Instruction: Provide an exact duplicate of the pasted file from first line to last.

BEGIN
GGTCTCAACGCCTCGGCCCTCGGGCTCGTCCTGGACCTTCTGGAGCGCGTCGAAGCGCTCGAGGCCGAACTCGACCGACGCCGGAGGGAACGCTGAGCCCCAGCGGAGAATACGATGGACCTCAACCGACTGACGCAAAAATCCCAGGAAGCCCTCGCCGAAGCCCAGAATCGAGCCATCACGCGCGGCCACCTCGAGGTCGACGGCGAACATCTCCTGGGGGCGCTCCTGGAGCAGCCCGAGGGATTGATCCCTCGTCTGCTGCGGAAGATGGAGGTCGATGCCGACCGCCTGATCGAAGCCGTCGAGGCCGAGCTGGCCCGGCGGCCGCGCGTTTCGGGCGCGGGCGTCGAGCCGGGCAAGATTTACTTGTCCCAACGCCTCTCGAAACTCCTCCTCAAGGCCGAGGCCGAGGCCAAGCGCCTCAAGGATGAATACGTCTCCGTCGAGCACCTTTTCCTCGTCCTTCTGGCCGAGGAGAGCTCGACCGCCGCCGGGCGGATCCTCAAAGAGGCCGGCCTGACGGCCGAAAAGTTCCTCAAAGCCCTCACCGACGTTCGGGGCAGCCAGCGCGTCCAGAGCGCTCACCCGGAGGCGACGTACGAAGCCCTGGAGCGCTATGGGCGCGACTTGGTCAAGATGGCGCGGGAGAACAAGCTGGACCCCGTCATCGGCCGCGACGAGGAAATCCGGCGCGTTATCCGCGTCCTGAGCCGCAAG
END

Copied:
GGTCTCAACGCCTCGGCCCTCGGGCTCGTCCTGGACCTTCTGGAGCGCGTCGAAGCGCTCGAGGCCGAACTCGACCGACGCCGGAGGGAACGCTGAGCCCCAGCGGAGAATACGATGGACCTCAACCGACTGACGCAAAAATCCCAGGAAGCCCTCGCCGAAGCCCAGAATCGAGCCATCACGCGCGGCCACCTCGAGGTCGACGGCGAACATCTCCTGGGGGCGCTCCTGGAGCAGCCCGAGGGATTGATCCCTCGTCTGCTGCGGAAGATGGAGGTCGATGCCGACCGCCTGATCGAAGCCGTCGAGGCCGAGCTGGCCCGGCGGCCGCGCGTTTCGGGCGCGGGCGTCGAGCCGGGCAAGATTTACTTGTCCCAACGCCTCTCGAAACTCCTCCTCAAGGCCGAGGCCGAGGCCAAGCGCCTCAAGGATGAATACGTCTCCGTCGAGCACCTTTTCCTCGTCCTTCTGGCCGAGGAGAGCTCGACCGCCGCCGGGCGGATCCTCAAAGAGGCCGGCCTGACGGCCGAAAAGTTCCTCAAAGCCCTCACCGACGTTCGGGGCAGCCAGCGCGTCCAGAGCGCTCACCCGGAGGCGACGTACGAAGCCCTGGAGCGCTATGGGCGCGACTTGGTCAAGATGGCGCGGGAGAACAAGCTGGACCCCGTCATCGGCCGCGACGAGGAAATCCGGCGCGTTATCCGCGTCCTGAGCCGCAAG